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Downward trend for new cases of pediatric melanoma

Date:
April 9, 2015
Source:
Elsevier Health Sciences
Summary:
Melanoma is an aggressive form of skin cancer that has been increasing in incidence in adults over the past 40 years. Although pediatric melanoma is rare (5-6 children per million), most studies indicate that incidence has been increasing. In a new study, researchers found that the incidence of pediatric melanoma in the United States actually has decreased from 2004-2010.
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Melanoma is an aggressive form of skin cancer that has been increasing in incidence in adults over the past 40 years. Although pediatric melanoma is rare (5-6 children per million), most studies indicate that incidence has been increasing. In a new study scheduled for publication in The Journal of Pediatrics, researchers found that the incidence of pediatric melanoma in the United States actually has decreased from 2004-2010.

Laura B. Campbell, MD, and colleagues from Case Western Reserve University and University Hospitals (UH) Case Medical Center in Cleveland, used data from the Surveillance, Epidemiology, and End Results cancer registries, which represent approximately 28% of the US population, to identify new cases of pediatric melanoma from 2000-2010. According to Dr. Campbell, "We took an in-depth look at whether or not the number of new cases of melanoma per year in children and adolescents was increasing in the recent decade." They also studied how rates changed over time according to age, sex, type of melanoma, and its location on the body.

A total of 1,185 new cases of pediatric melanoma were identified. Overall, the number of new cases each year decreased by 12% per year from 2004-2010. For boys, there was a decrease of almost 7% each year (2000-2010); in 15-19-year-olds, there was a decrease of 11% each year (2003-2010). Additionally, new cases of pediatric melanoma located on the trunk and upper extremities, as well as cases with good prognostic indicators, both decreased significantly each year.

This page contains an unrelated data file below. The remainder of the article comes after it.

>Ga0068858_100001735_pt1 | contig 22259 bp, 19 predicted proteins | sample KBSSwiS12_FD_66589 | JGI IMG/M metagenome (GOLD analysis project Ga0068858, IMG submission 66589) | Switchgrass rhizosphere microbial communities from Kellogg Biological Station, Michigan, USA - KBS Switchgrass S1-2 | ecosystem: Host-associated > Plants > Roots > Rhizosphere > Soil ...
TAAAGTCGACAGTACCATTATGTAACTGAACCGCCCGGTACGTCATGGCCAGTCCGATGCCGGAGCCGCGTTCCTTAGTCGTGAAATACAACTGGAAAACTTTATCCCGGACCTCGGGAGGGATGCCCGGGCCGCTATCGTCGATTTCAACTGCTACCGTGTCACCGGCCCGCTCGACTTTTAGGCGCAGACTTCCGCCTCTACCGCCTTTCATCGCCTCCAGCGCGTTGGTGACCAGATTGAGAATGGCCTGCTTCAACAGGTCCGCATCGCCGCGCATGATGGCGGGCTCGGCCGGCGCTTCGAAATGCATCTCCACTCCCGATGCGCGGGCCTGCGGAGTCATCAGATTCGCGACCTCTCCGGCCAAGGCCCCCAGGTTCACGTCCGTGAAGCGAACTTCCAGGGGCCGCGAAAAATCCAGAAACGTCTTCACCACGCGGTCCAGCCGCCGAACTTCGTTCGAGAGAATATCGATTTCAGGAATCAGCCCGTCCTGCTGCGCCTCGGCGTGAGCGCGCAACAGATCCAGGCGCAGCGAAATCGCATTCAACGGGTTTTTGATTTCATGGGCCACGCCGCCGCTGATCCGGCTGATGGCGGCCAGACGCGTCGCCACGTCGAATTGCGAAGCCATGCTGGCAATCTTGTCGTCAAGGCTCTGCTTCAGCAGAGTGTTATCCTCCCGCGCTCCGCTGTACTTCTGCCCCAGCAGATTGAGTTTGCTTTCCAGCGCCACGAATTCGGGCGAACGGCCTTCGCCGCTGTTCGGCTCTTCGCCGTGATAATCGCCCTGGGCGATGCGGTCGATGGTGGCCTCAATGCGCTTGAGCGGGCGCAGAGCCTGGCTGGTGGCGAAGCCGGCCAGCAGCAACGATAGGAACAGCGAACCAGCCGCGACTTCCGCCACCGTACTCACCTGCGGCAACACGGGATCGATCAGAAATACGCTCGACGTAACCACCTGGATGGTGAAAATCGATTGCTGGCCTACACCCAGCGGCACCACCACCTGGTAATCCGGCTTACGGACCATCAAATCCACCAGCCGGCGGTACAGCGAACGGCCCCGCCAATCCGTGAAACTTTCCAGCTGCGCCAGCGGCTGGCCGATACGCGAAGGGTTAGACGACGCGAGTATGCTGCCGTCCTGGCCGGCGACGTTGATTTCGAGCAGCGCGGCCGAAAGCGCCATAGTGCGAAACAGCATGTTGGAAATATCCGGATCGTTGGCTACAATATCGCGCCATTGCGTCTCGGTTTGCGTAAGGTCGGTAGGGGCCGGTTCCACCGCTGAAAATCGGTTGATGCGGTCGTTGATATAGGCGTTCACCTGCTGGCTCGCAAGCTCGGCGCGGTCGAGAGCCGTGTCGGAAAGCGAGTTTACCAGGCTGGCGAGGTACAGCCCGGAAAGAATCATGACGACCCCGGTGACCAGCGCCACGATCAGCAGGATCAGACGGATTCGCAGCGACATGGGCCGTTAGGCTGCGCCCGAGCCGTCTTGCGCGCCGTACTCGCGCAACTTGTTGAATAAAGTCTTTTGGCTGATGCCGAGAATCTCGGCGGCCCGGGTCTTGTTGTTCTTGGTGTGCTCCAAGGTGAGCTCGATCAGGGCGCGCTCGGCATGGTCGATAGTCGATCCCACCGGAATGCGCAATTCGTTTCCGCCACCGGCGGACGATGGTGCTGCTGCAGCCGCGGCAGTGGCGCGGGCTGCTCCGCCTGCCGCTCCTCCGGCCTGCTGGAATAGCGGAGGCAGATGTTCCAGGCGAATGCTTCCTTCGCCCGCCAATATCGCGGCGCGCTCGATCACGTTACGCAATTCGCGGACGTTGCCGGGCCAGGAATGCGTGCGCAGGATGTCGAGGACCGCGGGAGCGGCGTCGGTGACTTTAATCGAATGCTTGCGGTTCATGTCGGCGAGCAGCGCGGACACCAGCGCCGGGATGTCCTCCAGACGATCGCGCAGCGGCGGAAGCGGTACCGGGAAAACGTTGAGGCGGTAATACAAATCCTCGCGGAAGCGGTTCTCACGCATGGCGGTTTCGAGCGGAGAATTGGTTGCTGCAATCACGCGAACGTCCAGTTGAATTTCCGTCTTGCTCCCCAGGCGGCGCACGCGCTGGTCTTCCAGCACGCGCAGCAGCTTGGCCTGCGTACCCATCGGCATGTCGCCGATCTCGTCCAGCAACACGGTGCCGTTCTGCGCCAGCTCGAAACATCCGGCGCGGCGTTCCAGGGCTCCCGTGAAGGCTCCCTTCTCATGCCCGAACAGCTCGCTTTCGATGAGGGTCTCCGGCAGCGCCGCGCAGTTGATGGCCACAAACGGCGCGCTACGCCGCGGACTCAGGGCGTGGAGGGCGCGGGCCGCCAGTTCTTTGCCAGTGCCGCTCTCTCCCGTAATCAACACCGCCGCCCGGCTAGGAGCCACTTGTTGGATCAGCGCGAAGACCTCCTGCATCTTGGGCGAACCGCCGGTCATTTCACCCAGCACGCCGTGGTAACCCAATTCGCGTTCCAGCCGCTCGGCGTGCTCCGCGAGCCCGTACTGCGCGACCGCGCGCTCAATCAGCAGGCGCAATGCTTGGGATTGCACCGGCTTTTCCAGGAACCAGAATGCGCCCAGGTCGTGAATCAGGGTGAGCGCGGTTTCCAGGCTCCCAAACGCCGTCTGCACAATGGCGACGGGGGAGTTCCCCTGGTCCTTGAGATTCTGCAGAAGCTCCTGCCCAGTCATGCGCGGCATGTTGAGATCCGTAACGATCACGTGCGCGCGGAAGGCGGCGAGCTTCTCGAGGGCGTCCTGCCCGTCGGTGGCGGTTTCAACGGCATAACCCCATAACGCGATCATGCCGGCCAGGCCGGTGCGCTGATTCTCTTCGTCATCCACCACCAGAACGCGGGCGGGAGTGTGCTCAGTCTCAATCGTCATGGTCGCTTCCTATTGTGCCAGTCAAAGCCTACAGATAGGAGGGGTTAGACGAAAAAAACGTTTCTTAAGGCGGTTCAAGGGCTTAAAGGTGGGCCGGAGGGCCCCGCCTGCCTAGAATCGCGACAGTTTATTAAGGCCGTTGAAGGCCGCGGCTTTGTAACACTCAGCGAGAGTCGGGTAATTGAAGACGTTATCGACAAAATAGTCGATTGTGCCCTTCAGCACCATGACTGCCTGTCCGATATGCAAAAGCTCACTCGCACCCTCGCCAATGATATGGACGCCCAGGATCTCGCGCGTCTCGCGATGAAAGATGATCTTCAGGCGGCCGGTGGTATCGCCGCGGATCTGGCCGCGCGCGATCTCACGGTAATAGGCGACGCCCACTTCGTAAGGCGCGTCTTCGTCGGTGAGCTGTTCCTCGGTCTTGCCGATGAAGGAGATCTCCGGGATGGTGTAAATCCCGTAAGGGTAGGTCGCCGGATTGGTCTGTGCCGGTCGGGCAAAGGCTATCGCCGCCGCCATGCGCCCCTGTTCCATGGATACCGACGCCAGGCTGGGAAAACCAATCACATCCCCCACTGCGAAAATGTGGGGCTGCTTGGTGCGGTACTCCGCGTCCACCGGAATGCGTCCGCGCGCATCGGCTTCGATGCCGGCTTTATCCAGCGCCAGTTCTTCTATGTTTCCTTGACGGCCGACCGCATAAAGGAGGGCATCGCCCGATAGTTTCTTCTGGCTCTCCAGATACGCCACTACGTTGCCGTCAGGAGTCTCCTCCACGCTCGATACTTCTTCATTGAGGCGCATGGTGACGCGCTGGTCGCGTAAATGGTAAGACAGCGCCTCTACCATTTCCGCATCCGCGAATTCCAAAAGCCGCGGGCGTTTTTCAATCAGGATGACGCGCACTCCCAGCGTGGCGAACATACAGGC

The decreasing trends of new cases of pediatric melanoma directly contrast with significantly increasing melanoma incidence rates reported in US adults across a similar time period, and also contrast with previous reports of long-term increasing incidence trends in the pediatric population.

Reasons that pediatric melanoma incidence rates are decreasing could include effective public health initiatives, a shift to youth participating in more indoor activities, and increased parental awareness to use more sun protective measures with young children. However, as noted by the senior author, Jeremy S. Bordeaux, MD, MPH, a dermatologist at UH Case Medical Center and UH Rainbow Babies and Children's Hospital, "Although it is encouraging to observe decreasing melanoma incidence overall, it is concerning that this decrease is occurring in those cases of melanoma with good prognostic indicators." Therefore, public health programs should continue to teach sun protective behavior (e.g., regular use of sunscreen and protective clothing in the summer, decreased time spent outside, decreased indoor tanning), because limiting exposure to ultraviolet radiation plays a key role in reducing melanoma incidence.


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Materials provided by Elsevier Health Sciences. Note: Content may be edited for style and length.


Journal Reference:

  1. Jeremy S. Bordeaux, MD, MPH et al. Melanoma Incidence in Children and Adolescents: Decreasing Trends in the United States. The Journal of Pediatrics, April 2015 DOI: 10.1016/j.jpeds.2015.02.050

Cite This Page:

Elsevier Health Sciences. "Downward trend for new cases of pediatric melanoma." ScienceDaily. ScienceDaily, 9 April 2015. <www.sciencedaily.com/releases/2015/04/150409083203.htm>.
Elsevier Health Sciences. (2015, April 9). Downward trend for new cases of pediatric melanoma. ScienceDaily. Retrieved May 25, 2017 from www.sciencedaily.com/releases/2015/04/150409083203.htm
Elsevier Health Sciences. "Downward trend for new cases of pediatric melanoma." ScienceDaily. www.sciencedaily.com/releases/2015/04/150409083203.htm (accessed May 25, 2017).

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